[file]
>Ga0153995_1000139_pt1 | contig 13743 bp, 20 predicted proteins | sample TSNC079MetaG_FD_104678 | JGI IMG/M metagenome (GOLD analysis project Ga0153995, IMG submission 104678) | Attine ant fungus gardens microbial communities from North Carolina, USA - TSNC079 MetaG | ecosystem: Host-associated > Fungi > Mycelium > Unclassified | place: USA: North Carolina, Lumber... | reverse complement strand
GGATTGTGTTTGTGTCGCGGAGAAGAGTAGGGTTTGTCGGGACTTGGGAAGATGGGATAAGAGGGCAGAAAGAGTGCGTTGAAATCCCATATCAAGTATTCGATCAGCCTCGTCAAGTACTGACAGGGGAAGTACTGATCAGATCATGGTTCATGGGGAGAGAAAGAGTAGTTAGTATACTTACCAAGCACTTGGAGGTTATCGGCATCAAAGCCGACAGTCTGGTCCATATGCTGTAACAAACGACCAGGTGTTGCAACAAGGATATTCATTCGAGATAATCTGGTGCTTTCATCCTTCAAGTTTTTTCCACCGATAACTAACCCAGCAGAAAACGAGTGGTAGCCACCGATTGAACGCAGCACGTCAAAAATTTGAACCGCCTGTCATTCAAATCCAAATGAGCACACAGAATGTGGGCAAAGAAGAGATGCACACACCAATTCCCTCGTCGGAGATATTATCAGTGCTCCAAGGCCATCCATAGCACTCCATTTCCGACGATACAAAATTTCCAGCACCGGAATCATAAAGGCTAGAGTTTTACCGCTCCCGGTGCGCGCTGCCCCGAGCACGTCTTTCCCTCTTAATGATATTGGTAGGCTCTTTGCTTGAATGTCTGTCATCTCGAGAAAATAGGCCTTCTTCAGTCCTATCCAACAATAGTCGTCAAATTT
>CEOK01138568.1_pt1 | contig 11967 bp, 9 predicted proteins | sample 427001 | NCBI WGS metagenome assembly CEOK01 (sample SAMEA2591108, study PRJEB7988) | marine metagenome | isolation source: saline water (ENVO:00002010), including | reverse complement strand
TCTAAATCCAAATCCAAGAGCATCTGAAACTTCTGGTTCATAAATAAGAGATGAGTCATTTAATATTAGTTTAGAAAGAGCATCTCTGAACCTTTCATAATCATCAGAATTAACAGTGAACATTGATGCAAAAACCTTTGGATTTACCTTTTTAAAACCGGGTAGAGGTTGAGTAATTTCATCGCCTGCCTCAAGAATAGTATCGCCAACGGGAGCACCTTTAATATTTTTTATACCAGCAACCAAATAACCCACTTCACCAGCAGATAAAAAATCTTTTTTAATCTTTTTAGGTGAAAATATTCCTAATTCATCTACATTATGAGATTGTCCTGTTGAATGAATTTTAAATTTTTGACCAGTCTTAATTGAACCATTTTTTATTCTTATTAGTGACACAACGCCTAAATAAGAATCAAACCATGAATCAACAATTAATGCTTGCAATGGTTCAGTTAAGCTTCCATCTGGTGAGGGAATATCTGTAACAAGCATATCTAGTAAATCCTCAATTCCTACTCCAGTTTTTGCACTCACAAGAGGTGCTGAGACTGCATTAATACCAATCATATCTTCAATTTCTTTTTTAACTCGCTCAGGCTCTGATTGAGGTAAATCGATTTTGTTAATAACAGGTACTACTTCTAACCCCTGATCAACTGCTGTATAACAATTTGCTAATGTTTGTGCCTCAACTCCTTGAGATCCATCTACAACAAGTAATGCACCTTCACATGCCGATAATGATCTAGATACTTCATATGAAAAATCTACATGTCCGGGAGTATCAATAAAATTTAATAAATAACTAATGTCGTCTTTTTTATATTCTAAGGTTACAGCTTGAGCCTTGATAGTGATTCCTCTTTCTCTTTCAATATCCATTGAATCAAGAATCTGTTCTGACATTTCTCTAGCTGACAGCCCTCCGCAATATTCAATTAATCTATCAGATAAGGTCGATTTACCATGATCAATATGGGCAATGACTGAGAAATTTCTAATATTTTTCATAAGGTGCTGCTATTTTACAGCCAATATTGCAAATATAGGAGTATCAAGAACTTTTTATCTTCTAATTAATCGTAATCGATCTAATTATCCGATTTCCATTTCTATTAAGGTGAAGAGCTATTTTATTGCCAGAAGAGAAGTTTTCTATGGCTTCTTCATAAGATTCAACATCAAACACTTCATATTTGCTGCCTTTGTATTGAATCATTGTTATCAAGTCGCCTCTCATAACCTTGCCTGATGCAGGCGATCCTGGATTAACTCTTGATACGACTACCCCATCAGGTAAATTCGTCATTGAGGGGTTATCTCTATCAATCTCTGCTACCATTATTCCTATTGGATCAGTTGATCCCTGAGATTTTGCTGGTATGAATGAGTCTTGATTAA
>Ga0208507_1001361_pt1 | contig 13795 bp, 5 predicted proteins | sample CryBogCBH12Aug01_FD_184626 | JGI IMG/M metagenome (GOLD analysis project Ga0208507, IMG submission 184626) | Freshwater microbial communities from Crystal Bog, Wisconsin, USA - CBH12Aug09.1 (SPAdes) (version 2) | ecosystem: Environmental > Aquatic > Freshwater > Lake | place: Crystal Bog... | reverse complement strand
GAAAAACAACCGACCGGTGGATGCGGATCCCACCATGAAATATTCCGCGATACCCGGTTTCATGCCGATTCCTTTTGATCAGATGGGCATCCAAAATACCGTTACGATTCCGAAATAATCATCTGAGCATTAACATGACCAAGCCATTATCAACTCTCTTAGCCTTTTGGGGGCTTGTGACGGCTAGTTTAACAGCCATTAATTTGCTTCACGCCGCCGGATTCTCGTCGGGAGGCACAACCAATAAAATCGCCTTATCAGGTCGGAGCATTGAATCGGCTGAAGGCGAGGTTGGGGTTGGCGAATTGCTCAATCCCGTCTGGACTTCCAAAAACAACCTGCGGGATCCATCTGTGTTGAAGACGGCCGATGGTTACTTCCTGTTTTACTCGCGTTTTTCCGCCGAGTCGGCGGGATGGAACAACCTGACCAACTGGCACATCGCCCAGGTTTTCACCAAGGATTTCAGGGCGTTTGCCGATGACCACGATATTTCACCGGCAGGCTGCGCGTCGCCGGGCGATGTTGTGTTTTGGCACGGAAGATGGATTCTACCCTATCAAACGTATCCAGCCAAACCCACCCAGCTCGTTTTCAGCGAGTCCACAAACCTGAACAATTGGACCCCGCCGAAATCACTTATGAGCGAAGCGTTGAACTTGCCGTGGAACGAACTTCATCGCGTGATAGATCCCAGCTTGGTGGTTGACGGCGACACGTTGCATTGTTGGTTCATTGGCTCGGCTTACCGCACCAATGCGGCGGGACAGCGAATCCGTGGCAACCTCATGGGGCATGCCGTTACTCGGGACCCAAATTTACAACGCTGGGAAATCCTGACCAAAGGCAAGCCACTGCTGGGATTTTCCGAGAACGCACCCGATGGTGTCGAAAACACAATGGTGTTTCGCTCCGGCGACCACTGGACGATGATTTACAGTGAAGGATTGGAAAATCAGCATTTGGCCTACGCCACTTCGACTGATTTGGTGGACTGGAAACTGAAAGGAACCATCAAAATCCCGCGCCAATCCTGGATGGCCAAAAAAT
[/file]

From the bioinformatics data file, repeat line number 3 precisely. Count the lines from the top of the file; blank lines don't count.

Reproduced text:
>CEOK01138568.1_pt1 | contig 11967 bp, 9 predicted proteins | sample 427001 | NCBI WGS metagenome assembly CEOK01 (sample SAMEA2591108, study PRJEB7988) | marine metagenome | isolation source: saline water (ENVO:00002010), including | reverse complement strand